The position is placed at the Division of Solid State Physics at the Department of Physics, a division with around 100 employees where extensive research is carried out centered on various aspects of nanophysics, ranging from materials science to bio- and quantum physics to various applications. The division is a central part of NanoLund, Lund University's large interdisciplinary research Centre on nanoscience and nanotechnology.
A significant part of the research at the division is in the area of nano-biotechnology. The department hosts the ERC Synergy Grant ArtMotor (PI Heiner Linke), which aims at designing and building functional, synthetic protein motors, and to detect their movements along a DNA-track. The aim is to construct, step by step, an autonomous protein motor capable of transducing chemical energy to move along a track.
Responsible for the position are Prof. Heiner Linke at the division of solid state physics and Assoc. Prof. Peter Jönsson at the division of physical chemistry, both at Lund University. Heiner Linke has long-term experience in the development of molecular motors and is a PI in the ERC Synergy ArtMotor project. Peter Jönsson is an expert in high-resolution fluorescence microscopy and single molecule studies.
More information can be found at: www.ftf.lth.se
You will be included in a team of researchers at NanoLund, a highly visible nanoscience center that offers excellent career development, an open and inclusive research environment with an active community of PhD students and postdocs, and access to a wide range of state-of-the-art capabilities within characterization, nanofabrication and modelling.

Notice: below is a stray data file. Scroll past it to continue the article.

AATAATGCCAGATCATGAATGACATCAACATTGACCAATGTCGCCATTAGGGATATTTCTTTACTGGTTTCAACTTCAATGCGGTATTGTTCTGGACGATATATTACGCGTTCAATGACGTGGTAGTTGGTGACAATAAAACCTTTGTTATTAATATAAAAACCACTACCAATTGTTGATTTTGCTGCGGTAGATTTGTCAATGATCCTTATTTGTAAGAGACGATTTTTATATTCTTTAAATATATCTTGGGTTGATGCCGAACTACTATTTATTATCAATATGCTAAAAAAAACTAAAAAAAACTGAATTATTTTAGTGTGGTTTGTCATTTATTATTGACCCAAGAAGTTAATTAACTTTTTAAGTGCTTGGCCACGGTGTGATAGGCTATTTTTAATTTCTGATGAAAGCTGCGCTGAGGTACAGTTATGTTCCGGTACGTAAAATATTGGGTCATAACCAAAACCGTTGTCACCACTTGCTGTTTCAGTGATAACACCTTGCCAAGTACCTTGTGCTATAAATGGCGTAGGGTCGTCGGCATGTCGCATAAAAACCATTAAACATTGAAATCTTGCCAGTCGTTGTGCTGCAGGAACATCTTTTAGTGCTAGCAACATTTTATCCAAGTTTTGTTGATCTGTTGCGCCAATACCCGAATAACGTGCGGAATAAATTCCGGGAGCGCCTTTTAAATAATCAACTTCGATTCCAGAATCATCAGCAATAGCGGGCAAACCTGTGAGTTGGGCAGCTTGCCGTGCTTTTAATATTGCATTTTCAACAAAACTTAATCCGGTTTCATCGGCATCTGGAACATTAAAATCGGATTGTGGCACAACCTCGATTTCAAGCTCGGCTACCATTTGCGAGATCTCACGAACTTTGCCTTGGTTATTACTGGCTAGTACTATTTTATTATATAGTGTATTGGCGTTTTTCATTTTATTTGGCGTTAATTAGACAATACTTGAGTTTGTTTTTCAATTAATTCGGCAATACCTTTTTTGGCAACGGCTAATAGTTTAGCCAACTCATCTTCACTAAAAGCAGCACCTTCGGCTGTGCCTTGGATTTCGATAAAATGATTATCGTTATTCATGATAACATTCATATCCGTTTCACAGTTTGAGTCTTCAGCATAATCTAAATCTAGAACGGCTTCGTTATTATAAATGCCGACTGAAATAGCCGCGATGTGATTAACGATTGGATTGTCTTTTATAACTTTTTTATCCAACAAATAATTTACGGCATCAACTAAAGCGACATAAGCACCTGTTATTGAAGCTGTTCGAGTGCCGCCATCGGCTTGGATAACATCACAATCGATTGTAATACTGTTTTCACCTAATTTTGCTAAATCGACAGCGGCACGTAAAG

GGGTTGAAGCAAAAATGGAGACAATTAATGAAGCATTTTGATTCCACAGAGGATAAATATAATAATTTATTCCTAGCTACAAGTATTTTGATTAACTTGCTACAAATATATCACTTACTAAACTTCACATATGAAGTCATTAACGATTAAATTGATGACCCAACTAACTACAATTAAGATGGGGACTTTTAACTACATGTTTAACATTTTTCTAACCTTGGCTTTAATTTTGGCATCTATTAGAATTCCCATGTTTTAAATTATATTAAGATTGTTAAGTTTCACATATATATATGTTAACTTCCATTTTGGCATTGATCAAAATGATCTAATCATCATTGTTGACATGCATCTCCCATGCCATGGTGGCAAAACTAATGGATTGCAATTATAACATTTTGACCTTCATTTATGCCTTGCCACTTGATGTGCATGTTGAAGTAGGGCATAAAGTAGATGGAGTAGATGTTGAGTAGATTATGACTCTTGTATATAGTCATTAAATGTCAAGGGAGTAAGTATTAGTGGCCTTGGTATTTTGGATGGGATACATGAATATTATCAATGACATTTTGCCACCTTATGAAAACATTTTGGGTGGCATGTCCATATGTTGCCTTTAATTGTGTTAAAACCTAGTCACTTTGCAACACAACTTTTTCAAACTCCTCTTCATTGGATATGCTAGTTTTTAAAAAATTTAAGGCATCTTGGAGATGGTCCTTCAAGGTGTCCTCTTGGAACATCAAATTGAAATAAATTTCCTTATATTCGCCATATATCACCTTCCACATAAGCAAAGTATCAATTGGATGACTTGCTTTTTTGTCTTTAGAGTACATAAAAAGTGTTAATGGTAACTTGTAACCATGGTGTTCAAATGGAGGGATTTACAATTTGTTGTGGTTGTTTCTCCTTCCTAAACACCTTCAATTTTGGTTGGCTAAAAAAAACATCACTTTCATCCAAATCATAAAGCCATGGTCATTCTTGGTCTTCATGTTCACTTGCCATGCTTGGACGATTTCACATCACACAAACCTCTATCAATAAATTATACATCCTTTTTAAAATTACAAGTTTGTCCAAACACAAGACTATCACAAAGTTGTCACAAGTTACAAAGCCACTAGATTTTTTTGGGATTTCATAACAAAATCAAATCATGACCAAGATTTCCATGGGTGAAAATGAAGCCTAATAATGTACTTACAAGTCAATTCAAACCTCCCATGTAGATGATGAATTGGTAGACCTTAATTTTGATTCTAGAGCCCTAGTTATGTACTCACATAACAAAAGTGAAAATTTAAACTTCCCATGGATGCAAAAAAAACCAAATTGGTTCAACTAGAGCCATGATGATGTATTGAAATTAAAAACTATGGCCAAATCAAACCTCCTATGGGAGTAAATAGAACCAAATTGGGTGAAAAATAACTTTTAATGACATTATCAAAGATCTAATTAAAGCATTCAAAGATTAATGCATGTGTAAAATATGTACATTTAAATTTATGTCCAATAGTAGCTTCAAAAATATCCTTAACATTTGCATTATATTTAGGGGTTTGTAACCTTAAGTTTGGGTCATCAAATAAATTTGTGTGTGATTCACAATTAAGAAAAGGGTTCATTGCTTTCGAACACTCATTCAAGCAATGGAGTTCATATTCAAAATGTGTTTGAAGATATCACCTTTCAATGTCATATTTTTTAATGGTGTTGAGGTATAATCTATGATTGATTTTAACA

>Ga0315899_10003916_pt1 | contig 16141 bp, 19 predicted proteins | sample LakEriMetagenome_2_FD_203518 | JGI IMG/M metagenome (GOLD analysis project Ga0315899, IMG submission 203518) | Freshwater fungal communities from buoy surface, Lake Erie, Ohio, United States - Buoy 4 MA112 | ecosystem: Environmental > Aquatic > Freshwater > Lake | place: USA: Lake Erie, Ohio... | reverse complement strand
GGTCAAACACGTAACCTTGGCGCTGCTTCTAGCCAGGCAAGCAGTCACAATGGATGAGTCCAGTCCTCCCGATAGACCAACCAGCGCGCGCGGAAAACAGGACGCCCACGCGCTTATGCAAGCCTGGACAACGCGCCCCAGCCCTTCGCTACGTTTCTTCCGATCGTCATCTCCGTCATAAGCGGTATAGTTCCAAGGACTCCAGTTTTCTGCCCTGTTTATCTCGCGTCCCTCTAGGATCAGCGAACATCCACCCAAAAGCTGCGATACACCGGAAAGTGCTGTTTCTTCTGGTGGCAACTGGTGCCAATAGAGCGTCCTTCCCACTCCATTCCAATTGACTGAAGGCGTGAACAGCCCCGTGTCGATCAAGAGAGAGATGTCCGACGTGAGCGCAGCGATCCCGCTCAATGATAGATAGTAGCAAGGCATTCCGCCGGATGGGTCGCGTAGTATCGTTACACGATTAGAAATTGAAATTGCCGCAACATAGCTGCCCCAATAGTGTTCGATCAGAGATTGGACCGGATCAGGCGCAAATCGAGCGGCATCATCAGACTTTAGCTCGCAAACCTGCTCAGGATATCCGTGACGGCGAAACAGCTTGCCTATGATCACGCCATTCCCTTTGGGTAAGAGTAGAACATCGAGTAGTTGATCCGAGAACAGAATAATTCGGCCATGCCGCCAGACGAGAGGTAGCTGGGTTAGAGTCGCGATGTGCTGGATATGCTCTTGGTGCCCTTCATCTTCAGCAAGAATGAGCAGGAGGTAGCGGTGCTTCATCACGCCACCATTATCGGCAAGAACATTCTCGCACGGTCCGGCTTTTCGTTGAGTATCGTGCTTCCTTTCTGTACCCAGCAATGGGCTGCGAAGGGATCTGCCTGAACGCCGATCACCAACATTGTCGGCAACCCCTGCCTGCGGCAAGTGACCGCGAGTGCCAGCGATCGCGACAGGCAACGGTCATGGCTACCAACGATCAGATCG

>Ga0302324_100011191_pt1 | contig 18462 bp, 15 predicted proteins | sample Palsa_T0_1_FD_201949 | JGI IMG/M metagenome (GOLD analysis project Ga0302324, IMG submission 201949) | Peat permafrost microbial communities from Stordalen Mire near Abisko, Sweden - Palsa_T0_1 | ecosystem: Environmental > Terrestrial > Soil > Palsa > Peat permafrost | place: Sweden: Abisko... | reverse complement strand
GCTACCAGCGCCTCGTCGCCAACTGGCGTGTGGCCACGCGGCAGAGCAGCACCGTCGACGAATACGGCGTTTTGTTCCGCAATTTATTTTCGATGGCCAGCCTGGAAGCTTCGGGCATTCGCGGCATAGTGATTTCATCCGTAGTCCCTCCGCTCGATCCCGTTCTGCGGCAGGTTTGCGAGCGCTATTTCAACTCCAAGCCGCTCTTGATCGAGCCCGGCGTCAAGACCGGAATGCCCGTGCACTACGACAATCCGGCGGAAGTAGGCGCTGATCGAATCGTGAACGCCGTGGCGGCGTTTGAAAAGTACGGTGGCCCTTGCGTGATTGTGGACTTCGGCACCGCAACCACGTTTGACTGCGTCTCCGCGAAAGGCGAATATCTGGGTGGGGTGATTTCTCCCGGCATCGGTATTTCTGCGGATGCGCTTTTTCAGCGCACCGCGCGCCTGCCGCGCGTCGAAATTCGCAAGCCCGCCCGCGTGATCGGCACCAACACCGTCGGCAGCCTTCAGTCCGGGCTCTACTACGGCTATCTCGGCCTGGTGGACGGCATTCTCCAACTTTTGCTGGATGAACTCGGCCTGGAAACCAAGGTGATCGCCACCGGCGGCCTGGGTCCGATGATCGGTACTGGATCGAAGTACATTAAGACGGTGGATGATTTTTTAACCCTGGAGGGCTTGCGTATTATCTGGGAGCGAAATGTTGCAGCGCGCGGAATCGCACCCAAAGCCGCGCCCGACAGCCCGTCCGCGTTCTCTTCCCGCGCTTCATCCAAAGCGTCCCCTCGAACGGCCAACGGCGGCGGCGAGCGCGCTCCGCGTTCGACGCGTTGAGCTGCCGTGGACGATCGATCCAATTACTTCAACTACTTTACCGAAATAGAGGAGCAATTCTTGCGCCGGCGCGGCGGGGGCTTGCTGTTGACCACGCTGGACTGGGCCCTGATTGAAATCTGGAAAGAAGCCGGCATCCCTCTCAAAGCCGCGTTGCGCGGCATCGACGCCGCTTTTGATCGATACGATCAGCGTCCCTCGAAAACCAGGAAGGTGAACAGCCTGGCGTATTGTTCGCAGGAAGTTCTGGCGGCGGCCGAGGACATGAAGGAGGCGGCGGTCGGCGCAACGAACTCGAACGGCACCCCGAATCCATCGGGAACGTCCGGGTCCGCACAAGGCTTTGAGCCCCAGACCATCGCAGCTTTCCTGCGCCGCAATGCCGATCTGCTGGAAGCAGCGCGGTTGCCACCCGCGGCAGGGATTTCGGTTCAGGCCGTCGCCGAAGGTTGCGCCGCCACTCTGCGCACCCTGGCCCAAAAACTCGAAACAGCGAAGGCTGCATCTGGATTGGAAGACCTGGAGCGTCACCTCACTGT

Lund University is a public authority which means that employees get particular benefits, generous annual leave and an advantageous occupational pension scheme. Read more on the University website about being a Lund University employee Work at Lund University
ArtMotor’s aim is to design, synthesize and characterise autonomous, artificial molecular motors based on proteins. The proteins will be developed and prepared by the collaboration partners Birte Höcker (University of Bayreuth, Germany) and Paul Curmi (UNSW, Sydney, Australia). Our role in the project is to support the design process, and to perform single-molecule experiments that show the protein motors motion.
The main duties involved in a post-doctoral position is to conduct research. You will work closely together with a PhD student, giving you the opportunity to gain advising experience. Teaching may also be included, but up to no more than 20% of working hours. The position includes the opportunity for three weeks of training in higher education teaching and learning. The purpose of the position is to develop the independence as a researcher and to create the opportunity of further development.
Thus, the project´s research tasks are to:
1. Develop fluorescence-based methods to detect individual steps of motors at nanometer-precision.
2. Use this to optimize and characterize the motor while it moves along a defined DNA track.
Methods may include bioanalytical and biochemical methods, fluorescence microscopy, TIRF, microfluidics, surface modification, nanofabrication and image analysis.
The postdoctoral project will also be done in close collaboration with the other ArtMotor partners Birte Höcker (University of Bayreuth, Germany) and Paul Curmi (UNSW, Sydney, Australia). Research visits to one or both of the collaborator’s groups can be part of the project.